In the aftermath of Maria, Puerto Rican students create at MassArt

Katelyn Rios is one of four students who left Puerto Rico for MassArt four months after Hurricane Maria devastated the island.
Lane Turner/Globe Staff
Katelyn Rios is one of four students who left Puerto Rico for MassArt four months after Hurricane Maria devastated the island.

In a plant that sprouts across Puerto Rico, student artist Katelyn Rios sees a symbol. On the island, the plant is known as a “morivivi.”

Its sensitive leaves fold inward to shield itself from harm. Eventually, it opens again.

Rios, 23, left Puerto Rico in early January, four months after Hurricane Maria devastated the island. She is one of 10 Puerto Rican artists from the School of Visual Arts and Design in San Juan who were selected to spend the spring semester studying at Massachusetts College of Art and Design — making art, mourning losses, gathering strength. Like the morivivi, she says, Puerto Rico and its artists will recover.


“We’ve proven ourselves to ourselves. Nobody can tell me I can’t do anything,” said Rios, a sculptor. “I survived what I survived and even got accustomed to it. . . . I know how strong my friends and my family are. I know how strong Puerto Rico is.”

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MassArt is paying for all of the students’ expenses, including tuition, room, and board. In the application, the school asked for an essay and experience. No artwork was necessary, which was important since a few artists lost their work in the hurricane.

The students flew into Logan two weekends after the bomb cyclone clobbered Boston. Two days after their arrival Rios’s mom called joyfully: “Llego la luz!” she said. “The lights are back on!”

Her family’s home finally had power.

Saul Nava, an associate professor of Biology and Life Sciences and the students’s faculty adviser at MassArt, pushed for the school to sponsor the artists. The school is still fund-raising for supplies and winter attire for the students. Many had never seen snow before.


“It was bittersweet,” Nava said. “I’m so grateful that they’re here, I’m so grateful to help. I wish it was under different circumstances so that’s the bitter part, but it’s sweet that we’re able to offer some help. I wish we could help more.”

Sitting in one of MassArt’s residence halls one morning, several of the artists said they were thankful for the opportunity to focus on their work. They left Puerto Rico knowing they would return with a renewed energy. Nature heals itself. They hoped art will heal them.

“People were waiting for anything, either help from outside or help from ourselves, for the trees to come back, and for everything to be green again,” said Sabrina Sorondo Casado, 21, an industrial design major. “So many people left, so many students were given the opportunity like we were.

“I think the island is just waiting for us to come back much more mature, intelligent, and professional. . . . [W]e do want to go back and help rebuild what is left.”

Their school in San Juan shut down for two months after Maria. Rios remembers artists collecting fallen caoba or mahogany trees. An expensive wood she said was illegal to chop down, it was suddenly everywhere. Painting major Ashley Martinez Rivera, 21, picked up her paintbrush.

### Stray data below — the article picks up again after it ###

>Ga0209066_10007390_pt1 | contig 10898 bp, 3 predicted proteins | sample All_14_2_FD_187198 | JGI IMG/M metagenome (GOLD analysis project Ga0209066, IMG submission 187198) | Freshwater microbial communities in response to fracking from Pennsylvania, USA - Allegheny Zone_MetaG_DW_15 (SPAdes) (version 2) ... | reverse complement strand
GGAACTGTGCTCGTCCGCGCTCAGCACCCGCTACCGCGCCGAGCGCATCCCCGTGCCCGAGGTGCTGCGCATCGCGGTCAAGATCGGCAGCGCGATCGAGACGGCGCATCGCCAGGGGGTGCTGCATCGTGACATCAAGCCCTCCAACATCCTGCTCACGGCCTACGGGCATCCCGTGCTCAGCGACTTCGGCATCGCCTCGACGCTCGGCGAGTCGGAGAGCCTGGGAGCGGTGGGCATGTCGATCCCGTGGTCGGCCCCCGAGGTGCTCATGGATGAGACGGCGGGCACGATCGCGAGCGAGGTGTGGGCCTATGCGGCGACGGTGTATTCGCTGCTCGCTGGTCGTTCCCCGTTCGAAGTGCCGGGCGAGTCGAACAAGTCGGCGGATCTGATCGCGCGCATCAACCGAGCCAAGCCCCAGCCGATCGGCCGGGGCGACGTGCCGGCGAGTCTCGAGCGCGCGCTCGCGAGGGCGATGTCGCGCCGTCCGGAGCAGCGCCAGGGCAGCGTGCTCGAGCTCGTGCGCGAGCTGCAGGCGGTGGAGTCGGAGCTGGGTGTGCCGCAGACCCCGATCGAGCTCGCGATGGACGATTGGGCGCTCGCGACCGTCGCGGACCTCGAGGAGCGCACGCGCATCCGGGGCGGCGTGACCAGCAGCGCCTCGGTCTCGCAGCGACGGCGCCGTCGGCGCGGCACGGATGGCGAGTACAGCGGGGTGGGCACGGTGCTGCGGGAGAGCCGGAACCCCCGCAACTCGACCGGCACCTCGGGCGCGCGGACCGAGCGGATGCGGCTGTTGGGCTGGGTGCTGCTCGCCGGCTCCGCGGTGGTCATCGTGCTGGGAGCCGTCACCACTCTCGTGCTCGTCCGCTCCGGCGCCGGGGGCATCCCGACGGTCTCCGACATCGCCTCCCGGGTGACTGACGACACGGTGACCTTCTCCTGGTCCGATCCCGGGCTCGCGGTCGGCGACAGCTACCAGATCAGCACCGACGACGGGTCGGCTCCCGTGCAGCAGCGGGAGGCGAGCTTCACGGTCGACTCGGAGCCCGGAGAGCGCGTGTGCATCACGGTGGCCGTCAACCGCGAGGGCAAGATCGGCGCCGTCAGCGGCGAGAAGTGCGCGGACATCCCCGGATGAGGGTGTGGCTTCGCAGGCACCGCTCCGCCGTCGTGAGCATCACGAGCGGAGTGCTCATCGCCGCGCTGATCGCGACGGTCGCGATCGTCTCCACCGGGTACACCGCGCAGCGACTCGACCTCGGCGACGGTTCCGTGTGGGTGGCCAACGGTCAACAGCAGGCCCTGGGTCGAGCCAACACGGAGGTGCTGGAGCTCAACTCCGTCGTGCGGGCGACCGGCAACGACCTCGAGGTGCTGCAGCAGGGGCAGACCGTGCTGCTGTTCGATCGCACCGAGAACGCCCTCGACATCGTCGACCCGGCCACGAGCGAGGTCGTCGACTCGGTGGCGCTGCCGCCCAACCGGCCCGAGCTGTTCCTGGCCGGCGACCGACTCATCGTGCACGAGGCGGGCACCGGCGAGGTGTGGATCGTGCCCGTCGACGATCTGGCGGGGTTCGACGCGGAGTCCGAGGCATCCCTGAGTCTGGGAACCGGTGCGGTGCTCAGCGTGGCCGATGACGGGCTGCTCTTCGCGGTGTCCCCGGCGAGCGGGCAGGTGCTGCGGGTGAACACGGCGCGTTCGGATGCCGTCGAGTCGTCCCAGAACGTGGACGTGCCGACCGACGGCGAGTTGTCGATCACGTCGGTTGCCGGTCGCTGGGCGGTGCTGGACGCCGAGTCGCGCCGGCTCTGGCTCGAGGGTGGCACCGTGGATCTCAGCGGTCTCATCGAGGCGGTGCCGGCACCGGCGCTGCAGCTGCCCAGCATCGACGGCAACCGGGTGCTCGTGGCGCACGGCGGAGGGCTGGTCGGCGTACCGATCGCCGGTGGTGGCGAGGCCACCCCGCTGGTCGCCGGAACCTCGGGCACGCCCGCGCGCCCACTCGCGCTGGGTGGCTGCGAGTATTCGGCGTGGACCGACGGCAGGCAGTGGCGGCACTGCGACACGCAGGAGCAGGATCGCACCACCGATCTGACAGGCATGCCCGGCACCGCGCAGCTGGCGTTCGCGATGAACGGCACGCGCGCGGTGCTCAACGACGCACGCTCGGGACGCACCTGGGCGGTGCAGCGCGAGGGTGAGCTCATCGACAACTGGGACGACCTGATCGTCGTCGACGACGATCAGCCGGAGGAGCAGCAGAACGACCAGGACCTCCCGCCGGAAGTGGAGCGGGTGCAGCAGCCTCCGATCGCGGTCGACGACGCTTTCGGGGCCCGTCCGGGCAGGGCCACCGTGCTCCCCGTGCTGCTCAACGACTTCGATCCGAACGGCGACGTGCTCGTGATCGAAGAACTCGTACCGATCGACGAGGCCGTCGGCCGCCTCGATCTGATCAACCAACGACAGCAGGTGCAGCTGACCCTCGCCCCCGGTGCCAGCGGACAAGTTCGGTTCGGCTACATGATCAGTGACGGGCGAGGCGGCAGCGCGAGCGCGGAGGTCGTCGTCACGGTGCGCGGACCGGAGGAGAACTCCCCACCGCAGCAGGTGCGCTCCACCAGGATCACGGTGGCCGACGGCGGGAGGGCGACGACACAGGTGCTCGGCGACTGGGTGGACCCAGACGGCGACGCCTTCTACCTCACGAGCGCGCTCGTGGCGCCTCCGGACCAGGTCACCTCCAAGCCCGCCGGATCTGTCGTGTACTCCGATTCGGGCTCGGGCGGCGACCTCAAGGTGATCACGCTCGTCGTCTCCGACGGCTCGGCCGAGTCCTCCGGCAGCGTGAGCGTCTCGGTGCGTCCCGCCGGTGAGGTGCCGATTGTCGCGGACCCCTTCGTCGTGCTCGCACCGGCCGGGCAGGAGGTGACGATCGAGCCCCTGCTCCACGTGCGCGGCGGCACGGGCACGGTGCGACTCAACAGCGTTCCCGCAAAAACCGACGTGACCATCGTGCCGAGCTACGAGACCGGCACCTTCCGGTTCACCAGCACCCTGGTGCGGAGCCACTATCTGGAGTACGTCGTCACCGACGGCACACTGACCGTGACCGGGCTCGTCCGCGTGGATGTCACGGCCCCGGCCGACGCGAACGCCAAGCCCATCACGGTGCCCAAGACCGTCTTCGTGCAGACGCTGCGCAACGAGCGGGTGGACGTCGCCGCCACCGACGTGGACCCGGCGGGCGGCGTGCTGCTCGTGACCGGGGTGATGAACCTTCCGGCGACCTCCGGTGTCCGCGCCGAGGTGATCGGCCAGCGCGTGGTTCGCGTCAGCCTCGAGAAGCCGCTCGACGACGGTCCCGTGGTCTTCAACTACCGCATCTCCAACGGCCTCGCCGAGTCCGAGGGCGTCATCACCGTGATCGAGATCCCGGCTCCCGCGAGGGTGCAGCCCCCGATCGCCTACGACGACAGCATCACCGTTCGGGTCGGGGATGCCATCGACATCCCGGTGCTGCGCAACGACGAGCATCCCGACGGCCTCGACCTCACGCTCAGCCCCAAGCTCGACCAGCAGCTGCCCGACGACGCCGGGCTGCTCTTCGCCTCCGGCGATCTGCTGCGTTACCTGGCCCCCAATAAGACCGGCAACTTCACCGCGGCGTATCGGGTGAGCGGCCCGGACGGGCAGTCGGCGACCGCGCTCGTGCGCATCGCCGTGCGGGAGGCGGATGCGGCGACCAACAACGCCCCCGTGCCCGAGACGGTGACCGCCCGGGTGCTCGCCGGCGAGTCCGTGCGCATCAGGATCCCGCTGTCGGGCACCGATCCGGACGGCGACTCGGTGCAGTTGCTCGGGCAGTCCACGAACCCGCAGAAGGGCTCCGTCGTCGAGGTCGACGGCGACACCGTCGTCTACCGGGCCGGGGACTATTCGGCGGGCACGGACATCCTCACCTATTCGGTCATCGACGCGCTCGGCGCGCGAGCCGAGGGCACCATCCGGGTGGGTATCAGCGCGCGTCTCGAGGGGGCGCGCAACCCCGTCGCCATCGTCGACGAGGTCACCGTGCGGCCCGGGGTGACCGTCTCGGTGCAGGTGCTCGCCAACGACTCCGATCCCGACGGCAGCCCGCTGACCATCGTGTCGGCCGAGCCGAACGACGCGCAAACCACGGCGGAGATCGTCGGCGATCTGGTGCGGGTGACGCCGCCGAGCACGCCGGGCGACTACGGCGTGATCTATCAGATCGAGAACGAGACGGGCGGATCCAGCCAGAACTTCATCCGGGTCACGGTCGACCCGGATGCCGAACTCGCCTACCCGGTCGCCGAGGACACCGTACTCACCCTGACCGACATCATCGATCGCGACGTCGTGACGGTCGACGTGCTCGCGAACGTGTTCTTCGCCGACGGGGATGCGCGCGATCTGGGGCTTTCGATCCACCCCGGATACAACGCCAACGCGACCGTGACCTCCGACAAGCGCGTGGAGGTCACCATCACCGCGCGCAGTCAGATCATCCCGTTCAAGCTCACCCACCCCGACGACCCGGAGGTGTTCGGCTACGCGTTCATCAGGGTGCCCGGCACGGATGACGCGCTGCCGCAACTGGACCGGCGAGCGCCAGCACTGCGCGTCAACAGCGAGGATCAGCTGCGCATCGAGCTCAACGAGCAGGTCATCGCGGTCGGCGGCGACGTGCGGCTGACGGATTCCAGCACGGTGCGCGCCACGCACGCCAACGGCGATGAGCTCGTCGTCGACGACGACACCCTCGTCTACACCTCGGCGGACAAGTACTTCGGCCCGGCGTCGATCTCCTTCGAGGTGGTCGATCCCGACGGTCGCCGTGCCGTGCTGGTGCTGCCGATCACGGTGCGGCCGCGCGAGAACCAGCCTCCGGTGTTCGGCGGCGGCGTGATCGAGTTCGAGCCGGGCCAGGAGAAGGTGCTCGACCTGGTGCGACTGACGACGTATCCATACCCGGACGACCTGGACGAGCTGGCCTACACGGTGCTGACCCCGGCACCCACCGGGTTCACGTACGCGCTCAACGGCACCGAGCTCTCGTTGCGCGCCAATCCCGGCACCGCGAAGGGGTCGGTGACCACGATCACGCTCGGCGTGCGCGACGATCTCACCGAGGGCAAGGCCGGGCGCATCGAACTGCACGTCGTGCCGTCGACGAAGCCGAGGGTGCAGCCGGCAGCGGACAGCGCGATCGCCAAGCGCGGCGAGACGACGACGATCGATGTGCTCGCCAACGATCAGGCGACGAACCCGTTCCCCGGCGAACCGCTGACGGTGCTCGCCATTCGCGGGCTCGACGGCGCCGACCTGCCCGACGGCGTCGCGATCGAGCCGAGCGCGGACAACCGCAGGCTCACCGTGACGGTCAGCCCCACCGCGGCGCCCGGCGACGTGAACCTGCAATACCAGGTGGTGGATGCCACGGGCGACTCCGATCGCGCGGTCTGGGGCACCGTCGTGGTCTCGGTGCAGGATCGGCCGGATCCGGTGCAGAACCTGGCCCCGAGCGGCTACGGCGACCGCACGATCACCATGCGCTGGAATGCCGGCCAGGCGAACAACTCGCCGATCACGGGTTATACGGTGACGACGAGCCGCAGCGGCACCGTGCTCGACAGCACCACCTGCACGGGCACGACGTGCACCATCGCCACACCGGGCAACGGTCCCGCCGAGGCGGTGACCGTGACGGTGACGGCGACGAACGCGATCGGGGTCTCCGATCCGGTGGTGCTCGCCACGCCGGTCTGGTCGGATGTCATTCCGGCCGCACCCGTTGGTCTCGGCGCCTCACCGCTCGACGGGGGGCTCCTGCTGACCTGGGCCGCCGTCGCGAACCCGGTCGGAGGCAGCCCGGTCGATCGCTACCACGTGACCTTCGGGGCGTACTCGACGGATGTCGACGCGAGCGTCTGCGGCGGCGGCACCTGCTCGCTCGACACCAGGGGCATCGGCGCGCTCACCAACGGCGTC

“Two days after the storm, I had to push myself forward,” Martinez Rivera said. “I had to do something because I thought it was the only thing I could do. We couldn’t really get out of our house anyway. After cleaning the glass and everything around, that’s what I was focusing on.”

‘I think the island is just waiting for us to come back much more mature, intelligent, and professional. . . . [W]e do want to go back and help rebuild what is left.’

Life was a line. Everyone waited hours to get water, food, and gas every single day for weeks.

Once their school opened, there was still no power or water.

Each person coped differently, Sorondo Casado said. She helped cook meals as a volunteer with chef José Andrés’s organization for nearly a month. It was a way to keep herself sane, bringing paella, sandwiches, and other meals to thousands of people around the island.

“Everyone became laborers those first few days,” Sorondo Casado said. “Even kids, all the community was helping. Once we cleared the streets and could move around it was a bit easier. I distracted myself working with a relief program because my house was OK and my family was OK.”

Tanisha Pacheco Rodriguez, 22, a painting major, said she lost her entire art portfolio to the storm.

Water damage and mold ruined years of work. Pacheco Rodriguez created black and white prints of the paintings and brought them to Boston as a reminder of what she was capable of producing.

She hadn’t painted in months.

Instead, she supported her family working long hours as a waitress because no one else in her household could go back to their jobs. It was a time of listening, commiserating, and feeding people what they could cook with power from a generator.

Since arriving in Boston, Pacheco Rodriguez has started producing a new body of work. It’s exhausting and incredibly satisfying, she said.

“To see how many artists joined together to create and to rebuild the community [in Puerto Rico], that’s what keeps me thinking. There’s a high possibility that when I go back home things are going to be slightly the same,” Pacheco Rodriguez said. “So what am I going to do as an artist?”

Rios already knows. Inspired by nature even when it isn’t beautiful, the sculptor plans to focus on ceramics this semester.

“I’m going to work on a piece that’s raw,” Rios said. “No color, I’m not going to glaze or do anything. I’m going to let the material react to pressure.”

Cristela Guerra can be reached at Follow her on Twitter @CristelaGuerra.